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Fiercely graceful: Hope Solo in buff

Soccer star Hope Solo, who is currently appearing in the TV series Dancing With The Stars, looked uncomfortably exposed in her debut show dressed in a backless gown. It wasn’t just that her backless dress barely covered the gym-toned slab of her torso.

entertainment Updated: Oct 23, 2011 00:23 IST

Soccer star Hope Solo, who is currently appearing in the TV series Dancing With The Stars, looked uncomfortably exposed in her debut show dressed in a backless gown. It wasn’t just that her backless dress barely covered the gym-toned slab of her torso. What revealed the most was the static plane of her arms, shoulders and waist that got in the way of what should have been a sweeping ecstasy.

The soccer star also appears in the nude on the cover of ESPN the Magazine’s ‘The Body Issue’, an annual edition featuring artful photographs of athletes in the buff. Solo rises high on one leg with the other crooked in front, its gleaming shinbone in dagger-like alignment with her pointed toes. (Her lifted knee ensures that we don’t see too much. Thankfully, none of the ESPN photos offers a prurient view.) Think the goalie lacks grace? Not in this photo, which combines the athlete’s fierceness with a dancer’s poise and lifted rhythm. There is, in fact, something of the linear, neoclassical ballerina here. Put a red leotard on her, and Solo could be the towering, icy Siren in George Balanchine’s The Prodigal Son.

Hope SoloDo we admire her or fear her? With her lean frame and leonine features, she could also be a boy warrior. Solo is the un-centrefold: androgynous, powerful and a little menacing. As Martha Graham said, the body doesn’t lie. There’s a truthfulness in how we move and how we present ourselves, something choreographers as well as criminal profilers and experts in body language know but evident to the untrained eye as well, because nothing is more familiar to us than the body.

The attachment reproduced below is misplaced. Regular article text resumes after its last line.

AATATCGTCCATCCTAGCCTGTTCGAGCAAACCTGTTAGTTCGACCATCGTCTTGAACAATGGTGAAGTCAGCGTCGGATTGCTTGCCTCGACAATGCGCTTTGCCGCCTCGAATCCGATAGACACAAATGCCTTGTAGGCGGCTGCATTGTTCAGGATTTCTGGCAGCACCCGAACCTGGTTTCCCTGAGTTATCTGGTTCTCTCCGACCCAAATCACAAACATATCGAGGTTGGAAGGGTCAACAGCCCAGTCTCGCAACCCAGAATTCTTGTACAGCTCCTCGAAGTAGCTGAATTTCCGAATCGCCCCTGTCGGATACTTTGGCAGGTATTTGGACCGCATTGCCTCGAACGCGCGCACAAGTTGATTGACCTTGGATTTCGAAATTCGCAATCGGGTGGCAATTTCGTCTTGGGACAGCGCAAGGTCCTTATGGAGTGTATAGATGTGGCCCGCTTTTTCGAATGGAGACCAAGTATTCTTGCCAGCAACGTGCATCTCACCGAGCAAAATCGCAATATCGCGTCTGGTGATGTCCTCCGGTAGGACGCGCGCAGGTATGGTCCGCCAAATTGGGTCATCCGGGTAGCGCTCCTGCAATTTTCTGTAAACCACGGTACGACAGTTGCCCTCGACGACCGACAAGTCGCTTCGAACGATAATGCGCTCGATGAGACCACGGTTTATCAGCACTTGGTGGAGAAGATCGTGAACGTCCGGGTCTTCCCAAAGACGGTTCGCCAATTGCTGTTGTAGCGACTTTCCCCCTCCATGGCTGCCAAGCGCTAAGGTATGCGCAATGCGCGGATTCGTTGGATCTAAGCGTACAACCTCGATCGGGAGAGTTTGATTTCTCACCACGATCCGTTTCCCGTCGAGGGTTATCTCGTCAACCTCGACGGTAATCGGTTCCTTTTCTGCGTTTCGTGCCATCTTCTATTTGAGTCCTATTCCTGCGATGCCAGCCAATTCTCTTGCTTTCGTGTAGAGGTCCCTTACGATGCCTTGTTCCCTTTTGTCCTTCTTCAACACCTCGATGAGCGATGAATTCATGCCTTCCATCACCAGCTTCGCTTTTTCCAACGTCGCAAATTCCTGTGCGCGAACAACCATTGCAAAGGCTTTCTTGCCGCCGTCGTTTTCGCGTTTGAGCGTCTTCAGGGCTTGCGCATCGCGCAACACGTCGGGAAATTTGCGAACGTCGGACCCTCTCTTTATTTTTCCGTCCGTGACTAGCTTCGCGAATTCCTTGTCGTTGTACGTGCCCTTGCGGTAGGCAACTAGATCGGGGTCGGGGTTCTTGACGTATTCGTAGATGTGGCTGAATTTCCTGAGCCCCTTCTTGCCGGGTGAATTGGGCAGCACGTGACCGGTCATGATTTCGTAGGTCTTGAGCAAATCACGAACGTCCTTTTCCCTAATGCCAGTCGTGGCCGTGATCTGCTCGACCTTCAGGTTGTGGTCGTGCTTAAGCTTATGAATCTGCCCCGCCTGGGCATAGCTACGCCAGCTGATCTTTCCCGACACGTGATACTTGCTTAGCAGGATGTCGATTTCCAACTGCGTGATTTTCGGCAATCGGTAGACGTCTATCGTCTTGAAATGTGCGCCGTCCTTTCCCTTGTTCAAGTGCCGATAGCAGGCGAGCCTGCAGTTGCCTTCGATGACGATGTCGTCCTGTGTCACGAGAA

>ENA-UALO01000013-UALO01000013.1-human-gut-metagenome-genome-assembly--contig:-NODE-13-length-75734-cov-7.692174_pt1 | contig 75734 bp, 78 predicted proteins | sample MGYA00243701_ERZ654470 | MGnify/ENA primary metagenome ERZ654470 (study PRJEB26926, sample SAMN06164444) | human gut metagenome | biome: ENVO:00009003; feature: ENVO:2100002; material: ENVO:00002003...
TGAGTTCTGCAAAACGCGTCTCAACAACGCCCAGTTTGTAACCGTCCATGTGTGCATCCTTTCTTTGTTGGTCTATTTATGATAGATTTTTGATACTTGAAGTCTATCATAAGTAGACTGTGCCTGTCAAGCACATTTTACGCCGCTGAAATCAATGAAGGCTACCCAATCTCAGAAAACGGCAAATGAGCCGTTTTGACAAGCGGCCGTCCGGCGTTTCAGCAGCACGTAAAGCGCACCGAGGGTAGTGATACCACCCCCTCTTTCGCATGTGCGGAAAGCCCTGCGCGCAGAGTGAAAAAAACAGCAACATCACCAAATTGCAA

The appeal of ESPN’s ‘Body Issue’ is that it’s complicated. It doesn’t offer easy images. Captured in these photos are more than the girls of your dreams or hunky beefcakes. The harnessed energy and subtle, sometimes inscrutable emotions expressed not only in their faces but in the contours of their bodies recall why nudes inspired the great masters of painting and sculpture.

Some of the photos channel classic ideals of perfection and industry. In a recent interview, ESPN magazine editor-in-chief Chad Millman said he hoped this issue “opens people’s eyes to the way athletes look and how they feel about themselves. It shows their vulnerability,” he said. “It also shows their confidence in a way that, it’s not a braggart, I-can-beat-you confidence, but it’s ‘I recognise who I am and what I have and I’ve worked very hard to get it.’”